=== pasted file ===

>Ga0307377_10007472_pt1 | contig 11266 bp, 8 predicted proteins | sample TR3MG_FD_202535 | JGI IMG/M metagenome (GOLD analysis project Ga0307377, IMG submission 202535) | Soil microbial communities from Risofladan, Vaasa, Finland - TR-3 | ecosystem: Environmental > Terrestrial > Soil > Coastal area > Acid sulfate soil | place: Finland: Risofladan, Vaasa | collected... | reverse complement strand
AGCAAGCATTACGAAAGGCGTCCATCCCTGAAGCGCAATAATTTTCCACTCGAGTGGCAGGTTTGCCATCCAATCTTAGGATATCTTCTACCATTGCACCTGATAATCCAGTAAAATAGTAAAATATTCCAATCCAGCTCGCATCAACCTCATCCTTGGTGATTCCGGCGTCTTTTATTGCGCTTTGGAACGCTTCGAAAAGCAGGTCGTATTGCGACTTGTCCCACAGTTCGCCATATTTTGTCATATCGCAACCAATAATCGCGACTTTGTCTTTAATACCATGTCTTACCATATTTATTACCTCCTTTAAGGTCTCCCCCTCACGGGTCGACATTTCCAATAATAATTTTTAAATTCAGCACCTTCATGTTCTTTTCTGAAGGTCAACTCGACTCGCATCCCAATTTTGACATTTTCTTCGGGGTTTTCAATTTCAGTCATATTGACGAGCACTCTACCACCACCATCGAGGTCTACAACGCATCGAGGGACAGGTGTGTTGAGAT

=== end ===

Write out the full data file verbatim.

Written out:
>Ga0307377_10007472_pt1 | contig 11266 bp, 8 predicted proteins | sample TR3MG_FD_202535 | JGI IMG/M metagenome (GOLD analysis project Ga0307377, IMG submission 202535) | Soil microbial communities from Risofladan, Vaasa, Finland - TR-3 | ecosystem: Environmental > Terrestrial > Soil > Coastal area > Acid sulfate soil | place: Finland: Risofladan, Vaasa | collected... | reverse complement strand
AGCAAGCATTACGAAAGGCGTCCATCCCTGAAGCGCAATAATTTTCCACTCGAGTGGCAGGTTTGCCATCCAATCTTAGGATATCTTCTACCATTGCACCTGATAATCCAGTAAAATAGTAAAATATTCCAATCCAGCTCGCATCAACCTCATCCTTGGTGATTCCGGCGTCTTTTATTGCGCTTTGGAACGCTTCGAAAAGCAGGTCGTATTGCGACTTGTCCCACAGTTCGCCATATTTTGTCATATCGCAACCAATAATCGCGACTTTGTCTTTAATACCATGTCTTACCATATTTATTACCTCCTTTAAGGTCTCCCCCTCACGGGTCGACATTTCCAATAATAATTTTTAAATTCAGCACCTTCATGTTCTTTTCTGAAGGTCAACTCGACTCGCATCCCAATTTTGACATTTTCTTCGGGGTTTTCAATTTCAGTCATATTGACGAGCACTCTACCACCACCATCGAGGTCTACAACGCATCGAGGGACAGGTGTGTTGAGAT